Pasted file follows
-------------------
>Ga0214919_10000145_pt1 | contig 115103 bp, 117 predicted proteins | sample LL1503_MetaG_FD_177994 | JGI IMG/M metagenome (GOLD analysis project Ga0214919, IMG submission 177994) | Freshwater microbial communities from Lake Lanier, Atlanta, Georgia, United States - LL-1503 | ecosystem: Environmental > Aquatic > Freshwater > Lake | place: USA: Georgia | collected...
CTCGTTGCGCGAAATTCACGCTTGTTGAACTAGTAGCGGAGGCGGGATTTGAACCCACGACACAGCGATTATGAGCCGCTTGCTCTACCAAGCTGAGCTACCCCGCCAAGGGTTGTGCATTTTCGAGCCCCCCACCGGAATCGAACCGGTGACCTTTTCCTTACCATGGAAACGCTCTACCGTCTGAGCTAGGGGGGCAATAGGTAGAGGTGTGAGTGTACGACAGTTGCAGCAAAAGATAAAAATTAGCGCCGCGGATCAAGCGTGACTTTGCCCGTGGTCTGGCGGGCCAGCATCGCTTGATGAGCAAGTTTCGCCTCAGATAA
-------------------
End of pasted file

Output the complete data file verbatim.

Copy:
>Ga0214919_10000145_pt1 | contig 115103 bp, 117 predicted proteins | sample LL1503_MetaG_FD_177994 | JGI IMG/M metagenome (GOLD analysis project Ga0214919, IMG submission 177994) | Freshwater microbial communities from Lake Lanier, Atlanta, Georgia, United States - LL-1503 | ecosystem: Environmental > Aquatic > Freshwater > Lake | place: USA: Georgia | collected...
CTCGTTGCGCGAAATTCACGCTTGTTGAACTAGTAGCGGAGGCGGGATTTGAACCCACGACACAGCGATTATGAGCCGCTTGCTCTACCAAGCTGAGCTACCCCGCCAAGGGTTGTGCATTTTCGAGCCCCCCACCGGAATCGAACCGGTGACCTTTTCCTTACCATGGAAACGCTCTACCGTCTGAGCTAGGGGGGCAATAGGTAGAGGTGTGAGTGTACGACAGTTGCAGCAAAAGATAAAAATTAGCGCCGCGGATCAAGCGTGACTTTGCCCGTGGTCTGGCGGGCCAGCATCGCTTGATGAGCAAGTTTCGCCTCAGATAA